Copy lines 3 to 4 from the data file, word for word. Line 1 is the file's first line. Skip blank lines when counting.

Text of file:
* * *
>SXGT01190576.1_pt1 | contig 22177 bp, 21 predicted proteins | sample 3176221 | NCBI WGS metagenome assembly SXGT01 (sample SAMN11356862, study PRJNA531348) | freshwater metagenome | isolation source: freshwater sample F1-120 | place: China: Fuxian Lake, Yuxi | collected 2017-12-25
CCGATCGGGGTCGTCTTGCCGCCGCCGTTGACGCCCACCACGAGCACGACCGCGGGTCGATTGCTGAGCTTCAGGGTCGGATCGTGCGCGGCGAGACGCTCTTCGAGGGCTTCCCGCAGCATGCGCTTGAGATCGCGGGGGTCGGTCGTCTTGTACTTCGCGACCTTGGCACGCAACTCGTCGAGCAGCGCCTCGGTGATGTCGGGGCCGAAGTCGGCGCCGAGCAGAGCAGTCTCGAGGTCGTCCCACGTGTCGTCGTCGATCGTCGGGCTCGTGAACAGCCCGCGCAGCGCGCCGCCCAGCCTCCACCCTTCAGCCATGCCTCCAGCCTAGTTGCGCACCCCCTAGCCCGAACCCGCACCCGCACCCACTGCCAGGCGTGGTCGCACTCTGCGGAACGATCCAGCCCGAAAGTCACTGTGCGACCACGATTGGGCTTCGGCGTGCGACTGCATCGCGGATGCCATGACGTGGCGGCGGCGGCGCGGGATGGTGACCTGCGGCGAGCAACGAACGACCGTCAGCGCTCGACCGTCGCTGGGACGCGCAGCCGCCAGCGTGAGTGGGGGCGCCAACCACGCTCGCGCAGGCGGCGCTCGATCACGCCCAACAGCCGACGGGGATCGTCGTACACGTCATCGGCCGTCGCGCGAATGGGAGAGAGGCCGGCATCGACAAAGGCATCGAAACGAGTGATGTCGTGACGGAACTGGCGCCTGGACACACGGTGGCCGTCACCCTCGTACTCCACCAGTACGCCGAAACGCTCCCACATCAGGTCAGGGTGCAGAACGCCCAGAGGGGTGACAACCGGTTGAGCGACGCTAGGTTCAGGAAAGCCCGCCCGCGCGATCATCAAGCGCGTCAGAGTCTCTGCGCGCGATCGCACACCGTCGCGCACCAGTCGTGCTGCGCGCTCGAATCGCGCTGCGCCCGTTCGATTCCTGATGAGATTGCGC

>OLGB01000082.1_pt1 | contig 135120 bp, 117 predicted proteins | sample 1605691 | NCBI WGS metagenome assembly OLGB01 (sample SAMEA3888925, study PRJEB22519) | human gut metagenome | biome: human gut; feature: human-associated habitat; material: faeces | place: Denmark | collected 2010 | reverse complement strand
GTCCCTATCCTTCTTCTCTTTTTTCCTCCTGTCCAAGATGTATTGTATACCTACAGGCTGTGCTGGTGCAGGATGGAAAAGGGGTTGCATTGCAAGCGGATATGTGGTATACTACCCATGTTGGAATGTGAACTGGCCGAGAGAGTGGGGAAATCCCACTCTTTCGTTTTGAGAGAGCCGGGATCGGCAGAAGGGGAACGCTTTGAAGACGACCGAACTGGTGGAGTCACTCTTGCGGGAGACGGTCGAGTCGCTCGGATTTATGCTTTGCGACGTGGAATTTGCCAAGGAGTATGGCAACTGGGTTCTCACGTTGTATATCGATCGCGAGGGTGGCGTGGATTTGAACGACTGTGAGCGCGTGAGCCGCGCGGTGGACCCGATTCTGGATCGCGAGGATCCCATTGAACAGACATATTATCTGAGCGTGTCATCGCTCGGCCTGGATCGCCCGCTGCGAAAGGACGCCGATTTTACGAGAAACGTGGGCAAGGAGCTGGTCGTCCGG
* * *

>OLGB01000082.1_pt1 | contig 135120 bp, 117 predicted proteins | sample 1605691 | NCBI WGS metagenome assembly OLGB01 (sample SAMEA3888925, study PRJEB22519) | human gut metagenome | biome: human gut; feature: human-associated habitat; material: faeces | place: Denmark | collected 2010 | reverse complement strand
GTCCCTATCCTTCTTCTCTTTTTTCCTCCTGTCCAAGATGTATTGTATACCTACAGGCTGTGCTGGTGCAGGATGGAAAAGGGGTTGCATTGCAAGCGGATATGTGGTATACTACCCATGTTGGAATGTGAACTGGCCGAGAGAGTGGGGAAATCCCACTCTTTCGTTTTGAGAGAGCCGGGATCGGCAGAAGGGGAACGCTTTGAAGACGACCGAACTGGTGGAGTCACTCTTGCGGGAGACGGTCGAGTCGCTCGGATTTATGCTTTGCGACGTGGAATTTGCCAAGGAGTATGGCAACTGGGTTCTCACGTTGTATATCGATCGCGAGGGTGGCGTGGATTTGAACGACTGTGAGCGCGTGAGCCGCGCGGTGGACCCGATTCTGGATCGCGAGGATCCCATTGAACAGACATATTATCTGAGCGTGTCATCGCTCGGCCTGGATCGCCCGCTGCGAAAGGACGCCGATTTTACGAGAAACGTGGGCAAGGAGCTGGTCGTCCGG